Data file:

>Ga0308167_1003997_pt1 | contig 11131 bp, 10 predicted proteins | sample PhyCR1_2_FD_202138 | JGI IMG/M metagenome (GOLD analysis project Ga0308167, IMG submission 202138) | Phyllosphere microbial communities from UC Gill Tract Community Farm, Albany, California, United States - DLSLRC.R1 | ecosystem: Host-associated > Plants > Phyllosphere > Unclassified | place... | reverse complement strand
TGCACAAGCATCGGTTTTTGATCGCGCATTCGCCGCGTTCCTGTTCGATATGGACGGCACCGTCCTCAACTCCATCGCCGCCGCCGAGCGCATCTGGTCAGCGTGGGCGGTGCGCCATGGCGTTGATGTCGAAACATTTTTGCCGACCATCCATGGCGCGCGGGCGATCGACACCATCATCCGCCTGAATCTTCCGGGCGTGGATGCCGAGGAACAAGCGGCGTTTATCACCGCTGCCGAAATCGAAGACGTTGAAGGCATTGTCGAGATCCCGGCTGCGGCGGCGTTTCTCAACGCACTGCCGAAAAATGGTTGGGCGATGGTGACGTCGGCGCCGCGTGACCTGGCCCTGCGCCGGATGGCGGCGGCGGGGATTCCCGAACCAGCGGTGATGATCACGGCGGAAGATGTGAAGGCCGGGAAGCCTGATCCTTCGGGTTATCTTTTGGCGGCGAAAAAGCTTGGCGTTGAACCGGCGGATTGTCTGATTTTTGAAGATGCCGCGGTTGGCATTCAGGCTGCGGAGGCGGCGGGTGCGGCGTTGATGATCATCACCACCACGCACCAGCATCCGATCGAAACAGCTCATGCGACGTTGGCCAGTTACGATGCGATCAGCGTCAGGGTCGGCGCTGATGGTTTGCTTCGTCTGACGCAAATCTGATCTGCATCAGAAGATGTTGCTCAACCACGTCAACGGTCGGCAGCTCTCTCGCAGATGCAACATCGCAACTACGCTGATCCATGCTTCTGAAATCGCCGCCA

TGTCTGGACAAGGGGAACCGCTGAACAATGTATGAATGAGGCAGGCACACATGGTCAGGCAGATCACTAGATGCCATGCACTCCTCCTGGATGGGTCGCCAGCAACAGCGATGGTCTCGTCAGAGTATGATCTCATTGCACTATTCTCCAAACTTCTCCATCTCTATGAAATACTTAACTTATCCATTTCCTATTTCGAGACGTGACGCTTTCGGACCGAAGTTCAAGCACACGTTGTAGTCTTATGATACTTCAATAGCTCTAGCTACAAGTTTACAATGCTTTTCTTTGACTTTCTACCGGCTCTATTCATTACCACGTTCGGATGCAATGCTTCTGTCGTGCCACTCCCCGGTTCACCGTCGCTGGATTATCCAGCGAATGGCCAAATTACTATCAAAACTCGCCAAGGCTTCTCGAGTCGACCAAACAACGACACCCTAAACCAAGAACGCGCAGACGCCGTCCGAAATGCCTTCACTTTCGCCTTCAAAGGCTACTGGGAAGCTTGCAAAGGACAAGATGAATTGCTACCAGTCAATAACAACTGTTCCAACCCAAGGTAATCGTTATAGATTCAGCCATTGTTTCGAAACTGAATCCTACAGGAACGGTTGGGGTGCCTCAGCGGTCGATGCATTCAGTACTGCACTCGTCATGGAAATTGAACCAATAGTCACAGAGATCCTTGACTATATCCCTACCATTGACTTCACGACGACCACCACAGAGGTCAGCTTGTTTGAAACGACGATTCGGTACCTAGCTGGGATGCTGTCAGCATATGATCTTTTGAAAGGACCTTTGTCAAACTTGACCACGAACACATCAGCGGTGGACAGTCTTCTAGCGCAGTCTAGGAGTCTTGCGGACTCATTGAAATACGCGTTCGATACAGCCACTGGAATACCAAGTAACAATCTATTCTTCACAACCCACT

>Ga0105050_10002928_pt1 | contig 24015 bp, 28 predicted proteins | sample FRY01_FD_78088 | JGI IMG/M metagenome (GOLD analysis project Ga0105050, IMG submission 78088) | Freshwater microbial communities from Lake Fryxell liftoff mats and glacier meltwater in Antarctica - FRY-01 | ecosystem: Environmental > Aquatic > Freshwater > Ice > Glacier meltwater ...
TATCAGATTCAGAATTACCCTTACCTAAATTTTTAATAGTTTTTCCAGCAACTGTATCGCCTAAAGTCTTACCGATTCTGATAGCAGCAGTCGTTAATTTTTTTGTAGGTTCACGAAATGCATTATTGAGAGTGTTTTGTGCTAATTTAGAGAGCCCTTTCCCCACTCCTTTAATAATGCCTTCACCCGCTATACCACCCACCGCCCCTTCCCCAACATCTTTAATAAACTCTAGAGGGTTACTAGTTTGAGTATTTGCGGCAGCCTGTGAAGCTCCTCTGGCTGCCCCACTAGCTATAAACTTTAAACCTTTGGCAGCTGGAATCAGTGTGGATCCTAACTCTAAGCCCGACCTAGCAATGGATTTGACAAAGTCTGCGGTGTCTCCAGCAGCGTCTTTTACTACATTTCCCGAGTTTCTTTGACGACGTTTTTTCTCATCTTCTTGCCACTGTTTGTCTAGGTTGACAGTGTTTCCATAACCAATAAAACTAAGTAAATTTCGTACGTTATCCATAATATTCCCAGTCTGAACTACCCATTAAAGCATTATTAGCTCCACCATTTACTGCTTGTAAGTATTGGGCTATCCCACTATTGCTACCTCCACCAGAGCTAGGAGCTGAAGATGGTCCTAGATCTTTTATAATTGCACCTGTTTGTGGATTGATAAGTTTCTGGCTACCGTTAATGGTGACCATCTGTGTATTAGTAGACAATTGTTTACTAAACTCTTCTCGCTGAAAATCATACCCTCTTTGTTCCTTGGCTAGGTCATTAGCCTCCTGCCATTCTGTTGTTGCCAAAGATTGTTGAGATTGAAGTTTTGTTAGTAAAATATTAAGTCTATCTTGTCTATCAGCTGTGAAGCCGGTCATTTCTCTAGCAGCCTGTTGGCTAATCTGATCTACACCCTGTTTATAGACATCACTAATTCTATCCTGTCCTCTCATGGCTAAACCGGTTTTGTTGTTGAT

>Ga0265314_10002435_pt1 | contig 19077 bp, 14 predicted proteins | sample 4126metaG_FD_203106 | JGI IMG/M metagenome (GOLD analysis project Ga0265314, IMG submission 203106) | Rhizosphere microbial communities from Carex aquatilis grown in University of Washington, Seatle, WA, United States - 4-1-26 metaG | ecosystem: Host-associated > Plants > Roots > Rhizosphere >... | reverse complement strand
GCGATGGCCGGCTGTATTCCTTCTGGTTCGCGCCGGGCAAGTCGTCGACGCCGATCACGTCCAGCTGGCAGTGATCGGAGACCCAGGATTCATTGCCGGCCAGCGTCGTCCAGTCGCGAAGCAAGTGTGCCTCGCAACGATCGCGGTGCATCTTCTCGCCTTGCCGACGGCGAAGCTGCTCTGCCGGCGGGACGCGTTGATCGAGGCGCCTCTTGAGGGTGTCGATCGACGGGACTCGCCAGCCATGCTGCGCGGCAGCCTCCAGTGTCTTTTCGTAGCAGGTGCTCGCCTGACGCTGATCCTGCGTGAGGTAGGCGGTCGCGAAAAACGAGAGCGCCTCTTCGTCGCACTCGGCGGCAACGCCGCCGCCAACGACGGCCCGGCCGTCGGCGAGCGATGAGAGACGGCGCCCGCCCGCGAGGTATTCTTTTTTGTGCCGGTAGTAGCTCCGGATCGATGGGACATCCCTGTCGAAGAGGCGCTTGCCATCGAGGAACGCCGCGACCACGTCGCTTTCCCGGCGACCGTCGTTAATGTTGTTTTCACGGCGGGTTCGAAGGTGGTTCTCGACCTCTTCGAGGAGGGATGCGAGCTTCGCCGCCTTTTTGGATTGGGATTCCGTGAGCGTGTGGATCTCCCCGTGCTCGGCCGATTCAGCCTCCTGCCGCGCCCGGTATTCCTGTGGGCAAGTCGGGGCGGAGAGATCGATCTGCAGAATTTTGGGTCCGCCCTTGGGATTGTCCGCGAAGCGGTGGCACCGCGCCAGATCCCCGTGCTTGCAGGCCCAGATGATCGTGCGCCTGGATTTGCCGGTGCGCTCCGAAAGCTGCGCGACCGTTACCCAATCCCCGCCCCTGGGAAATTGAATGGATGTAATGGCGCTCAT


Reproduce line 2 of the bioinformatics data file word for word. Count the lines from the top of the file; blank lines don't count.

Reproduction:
TGCACAAGCATCGGTTTTTGATCGCGCATTCGCCGCGTTCCTGTTCGATATGGACGGCACCGTCCTCAACTCCATCGCCGCCGCCGAGCGCATCTGGTCAGCGTGGGCGGTGCGCCATGGCGTTGATGTCGAAACATTTTTGCCGACCATCCATGGCGCGCGGGCGATCGACACCATCATCCGCCTGAATCTTCCGGGCGTGGATGCCGAGGAACAAGCGGCGTTTATCACCGCTGCCGAAATCGAAGACGTTGAAGGCATTGTCGAGATCCCGGCTGCGGCGGCGTTTCTCAACGCACTGCCGAAAAATGGTTGGGCGATGGTGACGTCGGCGCCGCGTGACCTGGCCCTGCGCCGGATGGCGGCGGCGGGGATTCCCGAACCAGCGGTGATGATCACGGCGGAAGATGTGAAGGCCGGGAAGCCTGATCCTTCGGGTTATCTTTTGGCGGCGAAAAAGCTTGGCGTTGAACCGGCGGATTGTCTGATTTTTGAAGATGCCGCGGTTGGCATTCAGGCTGCGGAGGCGGCGGGTGCGGCGTTGATGATCATCACCACCACGCACCAGCATCCGATCGAAACAGCTCATGCGACGTTGGCCAGTTACGATGCGATCAGCGTCAGGGTCGGCGCTGATGGTTTGCTTCGTCTGACGCAAATCTGATCTGCATCAGAAGATGTTGCTCAACCACGTCAACGGTCGGCAGCTCTCTCGCAGATGCAACATCGCAACTACGCTGATCCATGCTTCTGAAATCGCCGCCA